Abraham Moise Josephson was transported for forgery, arriving on the Lord Dalhousie in 1863: he had been found with money moulds in his possession. He completed his sentence in 1868. He was in 1896 the keeper of a shop on the site of the present National Hotel, on the corner of Market and High Sts. He was later a successful pearl merchant, and was involved in the establishment of the Synagogue. He owned the Park Hotel (in Parry St opposite Fremantle Park on the corner of Ellen St) which was designed for him in 1893 by J. Talbot Hobbs who also extended it four years later, doubling it in size and Parry St frontage. There is a Josephson St leading from High St to Ellen St: it is named for AMJ, who built a row of three-storeyed houses in that street. He died in Hastings in 1907.
Baker Street was originally named Leah Street by Josephson (who had a daughter of that name, see below) and John McCleery, Fremantle merchants who purchased Fremantle Lots 828, 829, 830, 23 March 1886, and subdivided them to create many smaller lots. Leah Street was created to provide road access to the new properties that were sold between 1886 and 1891. Changed from Leah to Baker in 1908/09. Josephson and McCleery both have streets named after them.
The next person is Abraham Moyce Josephson, and of course we have a Josephson Street which comes off High Street, beyond Market and just before Parry He was a well known business man and a keen Freemason, which was very important in those days. He made bed ends. The story is that there was a ship which came into Fremantle with a cargo of material used for making mattresses. The cargo had caught alight and someone suggested to Josephson it would be a smart idea if he bought it as it was going for a song. He was making beds, why not the jute to make mattresses? And I believe that was the start of Joyce Bros, the well-known West Australian bedding manufacturers. So Mr Josephson was another early personality. Silbert 1999: 81.
Probate bas been granted of the will of the late Abraham Moise Josephson, formerly of Fremantle, who died at Hastings, in England, on December 13, 1907. The net value of the deceased's estate has been sworn at £21,026 4s. 3d. It consists almost entirely of Perth and Fremantle town property, the realty alone amounting to £20,310.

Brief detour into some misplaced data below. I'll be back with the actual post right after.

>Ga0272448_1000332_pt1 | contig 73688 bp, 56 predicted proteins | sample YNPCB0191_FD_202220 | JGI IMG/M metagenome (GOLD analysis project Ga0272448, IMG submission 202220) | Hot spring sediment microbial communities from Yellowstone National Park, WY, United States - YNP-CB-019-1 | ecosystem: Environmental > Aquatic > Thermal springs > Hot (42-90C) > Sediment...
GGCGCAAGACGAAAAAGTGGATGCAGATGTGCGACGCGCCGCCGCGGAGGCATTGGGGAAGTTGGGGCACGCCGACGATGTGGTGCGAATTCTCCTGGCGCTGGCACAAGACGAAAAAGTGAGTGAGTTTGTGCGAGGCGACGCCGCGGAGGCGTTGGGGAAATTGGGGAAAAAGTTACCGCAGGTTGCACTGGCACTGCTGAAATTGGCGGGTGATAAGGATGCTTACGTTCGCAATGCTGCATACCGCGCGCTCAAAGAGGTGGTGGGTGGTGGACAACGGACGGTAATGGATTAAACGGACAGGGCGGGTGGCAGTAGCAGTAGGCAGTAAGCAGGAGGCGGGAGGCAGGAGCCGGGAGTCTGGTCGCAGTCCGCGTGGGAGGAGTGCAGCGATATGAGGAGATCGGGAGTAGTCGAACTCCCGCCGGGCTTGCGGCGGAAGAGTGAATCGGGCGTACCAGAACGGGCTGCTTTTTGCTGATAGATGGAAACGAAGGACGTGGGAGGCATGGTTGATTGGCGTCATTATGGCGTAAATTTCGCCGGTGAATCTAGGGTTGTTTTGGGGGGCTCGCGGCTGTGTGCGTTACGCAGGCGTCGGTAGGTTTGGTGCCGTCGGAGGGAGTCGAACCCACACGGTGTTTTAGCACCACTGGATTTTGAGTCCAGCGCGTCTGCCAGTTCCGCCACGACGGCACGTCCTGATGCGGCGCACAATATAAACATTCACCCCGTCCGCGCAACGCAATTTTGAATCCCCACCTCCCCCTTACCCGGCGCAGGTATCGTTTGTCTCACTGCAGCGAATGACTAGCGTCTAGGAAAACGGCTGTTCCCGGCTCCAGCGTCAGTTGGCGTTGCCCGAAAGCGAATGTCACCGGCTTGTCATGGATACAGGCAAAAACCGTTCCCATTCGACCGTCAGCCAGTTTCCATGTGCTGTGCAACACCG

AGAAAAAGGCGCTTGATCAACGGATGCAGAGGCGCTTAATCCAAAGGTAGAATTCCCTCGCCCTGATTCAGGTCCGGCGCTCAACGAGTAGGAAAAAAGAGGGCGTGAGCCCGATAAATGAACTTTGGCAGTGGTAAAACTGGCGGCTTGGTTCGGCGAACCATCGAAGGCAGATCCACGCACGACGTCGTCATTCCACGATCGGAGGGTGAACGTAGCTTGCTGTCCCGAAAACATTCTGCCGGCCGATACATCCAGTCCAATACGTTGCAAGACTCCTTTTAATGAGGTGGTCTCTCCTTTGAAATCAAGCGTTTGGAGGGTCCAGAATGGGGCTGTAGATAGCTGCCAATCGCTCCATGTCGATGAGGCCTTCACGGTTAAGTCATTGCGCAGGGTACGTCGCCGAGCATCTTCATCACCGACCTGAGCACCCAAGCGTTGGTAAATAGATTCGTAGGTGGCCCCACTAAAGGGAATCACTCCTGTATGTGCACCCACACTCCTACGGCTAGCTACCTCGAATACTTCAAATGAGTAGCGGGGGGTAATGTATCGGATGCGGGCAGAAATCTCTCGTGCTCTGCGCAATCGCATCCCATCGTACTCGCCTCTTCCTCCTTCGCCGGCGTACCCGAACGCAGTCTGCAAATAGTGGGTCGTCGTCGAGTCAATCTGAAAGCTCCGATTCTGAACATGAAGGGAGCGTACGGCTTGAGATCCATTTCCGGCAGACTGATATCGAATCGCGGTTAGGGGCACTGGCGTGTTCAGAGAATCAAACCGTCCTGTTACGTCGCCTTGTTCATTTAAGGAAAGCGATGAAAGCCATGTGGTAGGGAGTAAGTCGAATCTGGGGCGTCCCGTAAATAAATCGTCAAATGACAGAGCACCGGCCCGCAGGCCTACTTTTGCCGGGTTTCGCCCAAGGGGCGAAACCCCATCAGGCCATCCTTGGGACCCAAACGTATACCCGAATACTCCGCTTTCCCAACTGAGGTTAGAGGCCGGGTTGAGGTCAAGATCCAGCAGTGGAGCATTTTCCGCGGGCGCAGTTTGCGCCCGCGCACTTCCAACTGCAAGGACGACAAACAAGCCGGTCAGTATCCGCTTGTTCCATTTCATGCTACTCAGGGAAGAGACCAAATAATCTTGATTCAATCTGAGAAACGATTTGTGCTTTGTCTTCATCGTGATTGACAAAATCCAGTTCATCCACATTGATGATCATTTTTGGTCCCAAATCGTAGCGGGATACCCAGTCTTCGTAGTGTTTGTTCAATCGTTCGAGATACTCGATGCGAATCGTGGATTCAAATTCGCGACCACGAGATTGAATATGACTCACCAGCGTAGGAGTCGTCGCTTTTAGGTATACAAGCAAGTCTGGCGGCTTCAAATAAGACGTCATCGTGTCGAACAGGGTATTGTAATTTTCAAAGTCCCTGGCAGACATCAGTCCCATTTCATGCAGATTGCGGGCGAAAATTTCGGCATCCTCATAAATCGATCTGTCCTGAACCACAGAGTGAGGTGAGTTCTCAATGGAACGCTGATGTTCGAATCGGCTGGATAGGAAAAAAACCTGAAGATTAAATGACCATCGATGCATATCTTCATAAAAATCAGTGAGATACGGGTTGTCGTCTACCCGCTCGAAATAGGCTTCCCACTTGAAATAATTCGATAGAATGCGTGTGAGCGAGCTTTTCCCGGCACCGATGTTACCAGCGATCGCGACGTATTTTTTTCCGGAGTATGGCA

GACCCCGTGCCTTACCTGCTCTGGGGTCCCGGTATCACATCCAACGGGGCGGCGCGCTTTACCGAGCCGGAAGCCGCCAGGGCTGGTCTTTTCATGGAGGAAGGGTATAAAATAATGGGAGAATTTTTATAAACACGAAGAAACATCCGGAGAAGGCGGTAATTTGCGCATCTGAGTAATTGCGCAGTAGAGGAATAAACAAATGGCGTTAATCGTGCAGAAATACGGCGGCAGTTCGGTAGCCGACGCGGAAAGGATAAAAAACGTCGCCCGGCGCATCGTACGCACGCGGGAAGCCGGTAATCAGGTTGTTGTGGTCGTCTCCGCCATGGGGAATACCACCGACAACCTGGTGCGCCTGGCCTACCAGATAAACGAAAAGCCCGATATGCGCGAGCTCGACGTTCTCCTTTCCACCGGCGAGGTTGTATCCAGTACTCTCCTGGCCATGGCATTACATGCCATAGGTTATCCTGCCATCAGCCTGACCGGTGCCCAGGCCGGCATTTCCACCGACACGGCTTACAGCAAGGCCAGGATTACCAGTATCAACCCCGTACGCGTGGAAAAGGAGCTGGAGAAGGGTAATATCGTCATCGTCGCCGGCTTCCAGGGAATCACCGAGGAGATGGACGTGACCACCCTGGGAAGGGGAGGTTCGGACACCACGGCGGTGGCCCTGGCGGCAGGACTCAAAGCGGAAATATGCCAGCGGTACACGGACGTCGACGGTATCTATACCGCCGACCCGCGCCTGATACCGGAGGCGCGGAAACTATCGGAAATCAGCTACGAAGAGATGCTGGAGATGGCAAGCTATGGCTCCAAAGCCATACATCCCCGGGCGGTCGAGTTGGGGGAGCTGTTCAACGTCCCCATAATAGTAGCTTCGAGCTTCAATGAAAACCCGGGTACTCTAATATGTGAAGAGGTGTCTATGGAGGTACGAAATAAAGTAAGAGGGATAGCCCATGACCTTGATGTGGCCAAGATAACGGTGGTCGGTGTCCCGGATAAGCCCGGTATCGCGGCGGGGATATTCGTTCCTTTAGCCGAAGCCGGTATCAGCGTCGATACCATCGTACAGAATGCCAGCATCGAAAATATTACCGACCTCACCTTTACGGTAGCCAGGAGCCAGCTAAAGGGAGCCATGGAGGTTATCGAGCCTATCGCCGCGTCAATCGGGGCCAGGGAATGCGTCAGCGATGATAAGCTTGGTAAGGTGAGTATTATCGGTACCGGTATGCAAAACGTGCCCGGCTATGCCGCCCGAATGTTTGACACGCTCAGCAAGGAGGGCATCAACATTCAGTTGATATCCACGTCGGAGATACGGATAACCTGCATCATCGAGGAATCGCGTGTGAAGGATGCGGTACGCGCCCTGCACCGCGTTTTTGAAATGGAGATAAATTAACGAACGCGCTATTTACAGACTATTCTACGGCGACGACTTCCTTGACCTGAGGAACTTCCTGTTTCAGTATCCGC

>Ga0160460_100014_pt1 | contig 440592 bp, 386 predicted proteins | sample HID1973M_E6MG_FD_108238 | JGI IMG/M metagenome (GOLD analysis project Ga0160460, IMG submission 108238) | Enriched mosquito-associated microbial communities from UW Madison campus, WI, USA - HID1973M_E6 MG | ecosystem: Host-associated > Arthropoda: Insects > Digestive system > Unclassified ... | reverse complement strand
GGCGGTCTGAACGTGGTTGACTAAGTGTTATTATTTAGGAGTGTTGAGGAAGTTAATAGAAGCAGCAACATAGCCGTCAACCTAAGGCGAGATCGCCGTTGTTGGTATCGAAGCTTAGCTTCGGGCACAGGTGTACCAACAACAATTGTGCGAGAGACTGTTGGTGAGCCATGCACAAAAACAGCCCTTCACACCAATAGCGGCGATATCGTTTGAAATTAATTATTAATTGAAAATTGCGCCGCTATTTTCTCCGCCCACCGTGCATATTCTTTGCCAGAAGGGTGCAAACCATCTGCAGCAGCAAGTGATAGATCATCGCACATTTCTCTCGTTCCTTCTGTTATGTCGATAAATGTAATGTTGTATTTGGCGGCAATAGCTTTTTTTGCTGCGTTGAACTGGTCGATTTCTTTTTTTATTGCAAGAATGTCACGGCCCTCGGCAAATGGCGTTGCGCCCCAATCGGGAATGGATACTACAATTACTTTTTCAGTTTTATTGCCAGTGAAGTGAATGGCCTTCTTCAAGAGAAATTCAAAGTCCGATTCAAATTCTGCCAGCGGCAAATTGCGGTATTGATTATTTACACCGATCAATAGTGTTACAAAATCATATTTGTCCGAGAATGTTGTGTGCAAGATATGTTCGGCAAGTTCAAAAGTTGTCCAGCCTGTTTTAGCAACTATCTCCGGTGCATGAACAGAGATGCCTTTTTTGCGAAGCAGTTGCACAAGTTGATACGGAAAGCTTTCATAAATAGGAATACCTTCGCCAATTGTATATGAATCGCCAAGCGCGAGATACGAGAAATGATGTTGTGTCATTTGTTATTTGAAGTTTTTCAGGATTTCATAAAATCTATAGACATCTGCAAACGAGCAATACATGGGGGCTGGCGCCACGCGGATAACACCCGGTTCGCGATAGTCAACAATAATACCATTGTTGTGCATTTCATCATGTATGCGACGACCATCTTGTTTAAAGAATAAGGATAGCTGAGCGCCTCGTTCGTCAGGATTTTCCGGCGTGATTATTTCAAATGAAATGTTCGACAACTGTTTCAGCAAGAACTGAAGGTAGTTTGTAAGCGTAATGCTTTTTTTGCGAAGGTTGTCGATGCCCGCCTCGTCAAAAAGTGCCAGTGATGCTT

He leaves a diamond ring, diamond pin, and diamond sleeve-links to Mr. John McCleery, of Fremantle. A number of legacies are provided for certain relatives for distribution among London charities. All his personal and household effects he leaves for division in equal shares between his daughters Naomi and Leah. After the realisation of his personal and real estate (other than the premises at Perth leased to Messrs. Goode, Durrant and Co., and the Park Hotel premises at Fremantle, leased to the Swan Brewery Co.); the balance is is to be divided into four equal parts and one part paid to each of the following: His brother, Lazarus Josephson; his sister, Annie Josephson; his niece, Zisley Josephson; and Rachel Friedland.
The residue of the estate is to be held by the trustee (Sir Walter James), who is to pay each of the daughters £6 a week, the balance of the annual income to be placed to a suspense account to which repairs and improvements will be debited, and the remainder (if any) divided between the daughters. The testator concludes with an earnest wish that his daughters will marry husbands of the Jewish faith. Sunday Times, Sunday 1 March 1908, page 13
Mossenson, David 1990, Hebrew, Israelite, Jew, UWA Press.
Silbert, Eric 1999, 'Jewish personalities of Fremantle', Fremantle Studies, 1: 77-91.
"A. M. Josephson". Fremantle Times. 4 April 1919. Quoted in the Fremantle Library local history collection, ref. 728.5 National Hotel (M).
Garry Gillard | New: 23 November, 2014 | Now: 29 July, 2017